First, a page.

Masahiro Tanaka goes two scoreless, strikes out three in his U.S. debut

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TAMPA — Masahiro Tanaka made his U.S. debut today, facing the Phillies at Steinbrenner Field in Tampa. Tanaka pitched third in the game, with CC Sabathia and Hiroki Kuroda taking the first four innings. Tanaka was not dominant, but he was effective.

In the fifth he gave up a leadoff single to Darin Ruf then retired Cody Asche and Cameron Rup on flies to left. He pitched the count full against Cesar Hernandez before ultimately striking him out. Back out for the sixth he struck out Ben Revere on three swinging strikes, one of which came on Tanaka’s fabled split-finger fastball. He then allowed a Ronny Cedeno single to center, struck out Domonic Brown and then induced Kelly Dugan to fly out to center.

Tanaka wasn’t razor-sharp, but he looked just fine for a guy getting his first work in of the spring. He threw 32 pitches, 22 for strikes. When he needed to dial it up a bit, such as that splitter to Revere and the chest-high fastball that served as strike three to Brown, he was able to easily. Mostly, he looked composed. He was like any other major leaguer at the first of March. He knows it’s a long season and didn’t feel any need to go to 10 when the Yankees only needed him at a 7.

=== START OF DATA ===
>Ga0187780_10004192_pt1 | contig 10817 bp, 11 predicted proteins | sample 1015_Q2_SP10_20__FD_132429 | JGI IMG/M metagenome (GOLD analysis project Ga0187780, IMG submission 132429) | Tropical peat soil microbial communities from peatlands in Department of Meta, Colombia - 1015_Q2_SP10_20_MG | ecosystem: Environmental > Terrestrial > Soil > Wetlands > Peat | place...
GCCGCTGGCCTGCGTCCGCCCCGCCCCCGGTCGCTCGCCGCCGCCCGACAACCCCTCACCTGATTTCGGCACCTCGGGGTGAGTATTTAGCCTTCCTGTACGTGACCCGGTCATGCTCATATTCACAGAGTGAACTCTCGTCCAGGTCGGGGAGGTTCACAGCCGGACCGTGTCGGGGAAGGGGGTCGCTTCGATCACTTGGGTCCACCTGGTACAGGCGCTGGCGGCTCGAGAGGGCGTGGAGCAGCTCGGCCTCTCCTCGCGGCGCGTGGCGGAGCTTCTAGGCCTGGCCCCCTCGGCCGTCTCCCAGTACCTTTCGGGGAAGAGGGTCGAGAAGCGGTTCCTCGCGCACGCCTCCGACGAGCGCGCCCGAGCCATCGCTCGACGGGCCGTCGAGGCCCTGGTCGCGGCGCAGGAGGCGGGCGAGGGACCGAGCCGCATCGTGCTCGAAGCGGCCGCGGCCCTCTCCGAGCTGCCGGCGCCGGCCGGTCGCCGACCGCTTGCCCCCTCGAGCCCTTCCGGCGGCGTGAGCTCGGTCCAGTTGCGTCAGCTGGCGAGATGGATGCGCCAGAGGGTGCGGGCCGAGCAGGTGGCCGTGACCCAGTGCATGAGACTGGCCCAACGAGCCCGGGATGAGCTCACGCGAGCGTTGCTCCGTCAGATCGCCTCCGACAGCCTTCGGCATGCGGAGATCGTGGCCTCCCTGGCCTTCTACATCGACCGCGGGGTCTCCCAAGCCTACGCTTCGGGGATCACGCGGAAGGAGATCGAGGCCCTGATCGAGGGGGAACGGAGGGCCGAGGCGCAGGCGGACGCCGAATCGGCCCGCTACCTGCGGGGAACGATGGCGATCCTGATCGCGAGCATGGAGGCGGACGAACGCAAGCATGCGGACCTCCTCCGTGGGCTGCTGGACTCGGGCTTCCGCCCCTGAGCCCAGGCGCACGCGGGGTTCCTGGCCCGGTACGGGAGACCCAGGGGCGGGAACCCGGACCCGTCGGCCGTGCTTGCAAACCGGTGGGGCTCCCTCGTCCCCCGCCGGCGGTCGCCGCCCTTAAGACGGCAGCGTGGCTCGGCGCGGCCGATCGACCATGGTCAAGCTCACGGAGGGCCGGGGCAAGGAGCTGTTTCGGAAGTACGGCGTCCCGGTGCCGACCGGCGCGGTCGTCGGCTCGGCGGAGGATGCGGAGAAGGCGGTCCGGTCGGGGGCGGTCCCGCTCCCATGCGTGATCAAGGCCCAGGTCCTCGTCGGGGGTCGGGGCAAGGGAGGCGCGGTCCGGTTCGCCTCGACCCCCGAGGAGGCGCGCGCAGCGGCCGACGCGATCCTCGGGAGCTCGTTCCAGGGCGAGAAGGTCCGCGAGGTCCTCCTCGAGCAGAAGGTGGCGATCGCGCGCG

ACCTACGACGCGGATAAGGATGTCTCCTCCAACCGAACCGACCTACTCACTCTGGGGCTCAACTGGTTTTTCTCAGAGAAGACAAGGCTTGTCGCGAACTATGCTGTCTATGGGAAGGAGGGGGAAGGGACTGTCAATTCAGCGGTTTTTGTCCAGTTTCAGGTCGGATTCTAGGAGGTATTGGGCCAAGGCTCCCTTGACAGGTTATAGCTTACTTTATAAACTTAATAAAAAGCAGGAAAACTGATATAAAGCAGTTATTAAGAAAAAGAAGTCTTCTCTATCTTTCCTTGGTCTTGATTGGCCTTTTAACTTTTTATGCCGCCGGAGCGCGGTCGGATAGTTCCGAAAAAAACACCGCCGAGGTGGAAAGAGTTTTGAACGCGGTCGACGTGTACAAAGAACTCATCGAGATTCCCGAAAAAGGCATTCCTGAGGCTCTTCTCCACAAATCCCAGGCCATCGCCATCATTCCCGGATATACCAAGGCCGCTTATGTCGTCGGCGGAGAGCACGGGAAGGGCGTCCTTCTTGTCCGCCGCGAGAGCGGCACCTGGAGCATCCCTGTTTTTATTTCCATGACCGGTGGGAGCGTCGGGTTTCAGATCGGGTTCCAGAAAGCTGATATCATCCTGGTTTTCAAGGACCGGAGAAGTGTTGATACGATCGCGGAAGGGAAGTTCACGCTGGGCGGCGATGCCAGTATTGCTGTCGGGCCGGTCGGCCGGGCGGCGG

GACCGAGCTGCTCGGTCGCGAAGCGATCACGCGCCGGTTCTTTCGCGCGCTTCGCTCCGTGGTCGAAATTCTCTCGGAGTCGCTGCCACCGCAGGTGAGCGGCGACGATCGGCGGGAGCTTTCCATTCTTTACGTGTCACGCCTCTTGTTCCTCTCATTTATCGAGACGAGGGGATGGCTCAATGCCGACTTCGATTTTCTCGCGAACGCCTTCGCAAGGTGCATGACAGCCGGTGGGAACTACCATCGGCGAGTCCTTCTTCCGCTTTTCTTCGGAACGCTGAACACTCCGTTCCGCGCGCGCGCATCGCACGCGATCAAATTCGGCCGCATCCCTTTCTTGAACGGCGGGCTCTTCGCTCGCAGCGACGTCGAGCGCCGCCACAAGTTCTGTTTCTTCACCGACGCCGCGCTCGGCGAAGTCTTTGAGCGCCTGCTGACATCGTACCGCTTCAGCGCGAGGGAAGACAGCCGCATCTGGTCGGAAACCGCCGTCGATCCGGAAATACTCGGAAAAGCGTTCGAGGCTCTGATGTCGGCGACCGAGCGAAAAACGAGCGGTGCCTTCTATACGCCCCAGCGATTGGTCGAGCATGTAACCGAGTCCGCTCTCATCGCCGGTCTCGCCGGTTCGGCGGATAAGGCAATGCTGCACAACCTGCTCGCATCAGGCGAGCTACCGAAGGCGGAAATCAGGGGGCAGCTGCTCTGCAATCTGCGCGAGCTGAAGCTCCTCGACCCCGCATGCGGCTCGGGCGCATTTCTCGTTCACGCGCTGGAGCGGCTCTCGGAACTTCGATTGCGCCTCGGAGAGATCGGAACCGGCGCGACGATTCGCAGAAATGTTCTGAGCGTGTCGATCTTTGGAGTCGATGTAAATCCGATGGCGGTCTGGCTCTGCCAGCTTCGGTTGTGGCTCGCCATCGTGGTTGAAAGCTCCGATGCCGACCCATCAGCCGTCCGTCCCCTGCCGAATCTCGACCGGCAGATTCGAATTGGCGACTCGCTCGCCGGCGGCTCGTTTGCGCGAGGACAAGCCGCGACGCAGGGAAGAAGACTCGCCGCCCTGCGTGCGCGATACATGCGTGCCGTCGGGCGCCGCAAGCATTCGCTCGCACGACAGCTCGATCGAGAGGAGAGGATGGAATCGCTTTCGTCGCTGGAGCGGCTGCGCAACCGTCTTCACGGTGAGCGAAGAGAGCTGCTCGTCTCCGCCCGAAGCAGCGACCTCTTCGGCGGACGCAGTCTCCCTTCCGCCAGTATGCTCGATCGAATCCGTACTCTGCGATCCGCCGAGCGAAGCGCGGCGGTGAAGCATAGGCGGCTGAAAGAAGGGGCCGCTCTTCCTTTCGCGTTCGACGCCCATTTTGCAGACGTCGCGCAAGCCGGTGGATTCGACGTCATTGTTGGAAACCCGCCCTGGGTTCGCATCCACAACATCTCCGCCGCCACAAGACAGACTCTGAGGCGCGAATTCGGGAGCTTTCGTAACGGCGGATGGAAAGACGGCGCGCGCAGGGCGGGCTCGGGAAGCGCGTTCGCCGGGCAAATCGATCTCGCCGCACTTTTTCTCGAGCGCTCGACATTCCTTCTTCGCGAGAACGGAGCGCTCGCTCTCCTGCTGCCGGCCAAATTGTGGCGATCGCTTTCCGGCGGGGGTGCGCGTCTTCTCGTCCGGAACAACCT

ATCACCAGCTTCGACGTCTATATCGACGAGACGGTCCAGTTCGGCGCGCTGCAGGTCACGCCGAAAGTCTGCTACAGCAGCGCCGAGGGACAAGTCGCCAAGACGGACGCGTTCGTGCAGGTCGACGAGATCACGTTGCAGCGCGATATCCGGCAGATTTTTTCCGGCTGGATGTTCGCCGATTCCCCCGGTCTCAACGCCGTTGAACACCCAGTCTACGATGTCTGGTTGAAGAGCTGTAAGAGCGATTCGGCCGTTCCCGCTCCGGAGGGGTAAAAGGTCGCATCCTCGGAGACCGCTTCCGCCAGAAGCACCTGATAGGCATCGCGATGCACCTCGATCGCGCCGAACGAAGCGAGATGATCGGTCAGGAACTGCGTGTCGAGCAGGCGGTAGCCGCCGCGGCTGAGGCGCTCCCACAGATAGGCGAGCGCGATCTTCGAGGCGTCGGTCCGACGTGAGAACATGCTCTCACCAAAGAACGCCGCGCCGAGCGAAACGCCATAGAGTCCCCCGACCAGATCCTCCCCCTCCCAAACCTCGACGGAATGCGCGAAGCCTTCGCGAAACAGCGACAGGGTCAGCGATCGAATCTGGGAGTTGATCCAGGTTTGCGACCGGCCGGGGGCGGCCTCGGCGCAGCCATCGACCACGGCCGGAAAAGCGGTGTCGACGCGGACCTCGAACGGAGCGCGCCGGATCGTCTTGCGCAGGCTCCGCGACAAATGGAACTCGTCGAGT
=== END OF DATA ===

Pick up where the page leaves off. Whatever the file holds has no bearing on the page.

Not bad for a 7.

Check out the highlights from Tanaka’s performance below:

 

Francisco Cervelli shines in his Braves debut

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Last week the Pittsburgh Pirates released Francisco Cervelli. Yesterday he was signed by the Braves. Atlanta gave him the start behind the plate and he went 3-for-5 with two doubles and three runs driven in to help his new team to victory over the Mets. Welcome to Atlanta, Frankie.

Cervelli had been rehabbing from a concussion and hadn’t seen big league action since late May. He was ready to come back, though, and the Pirates — who are going nowhere — gave him his release so that he might join a contender for the stretch run.

The performance he put up last night, obviously will not be the norm for him going forward. But it’s also the case that his early 2019 batting line of .193/.279/.248 is not indicative of his talent level either. He posted an .809 OPS (122 OPS+) in 2018, and if he gives Atlanta anything even approaching his usual production it’ll help stabilize a shaky catching situation for the Braves.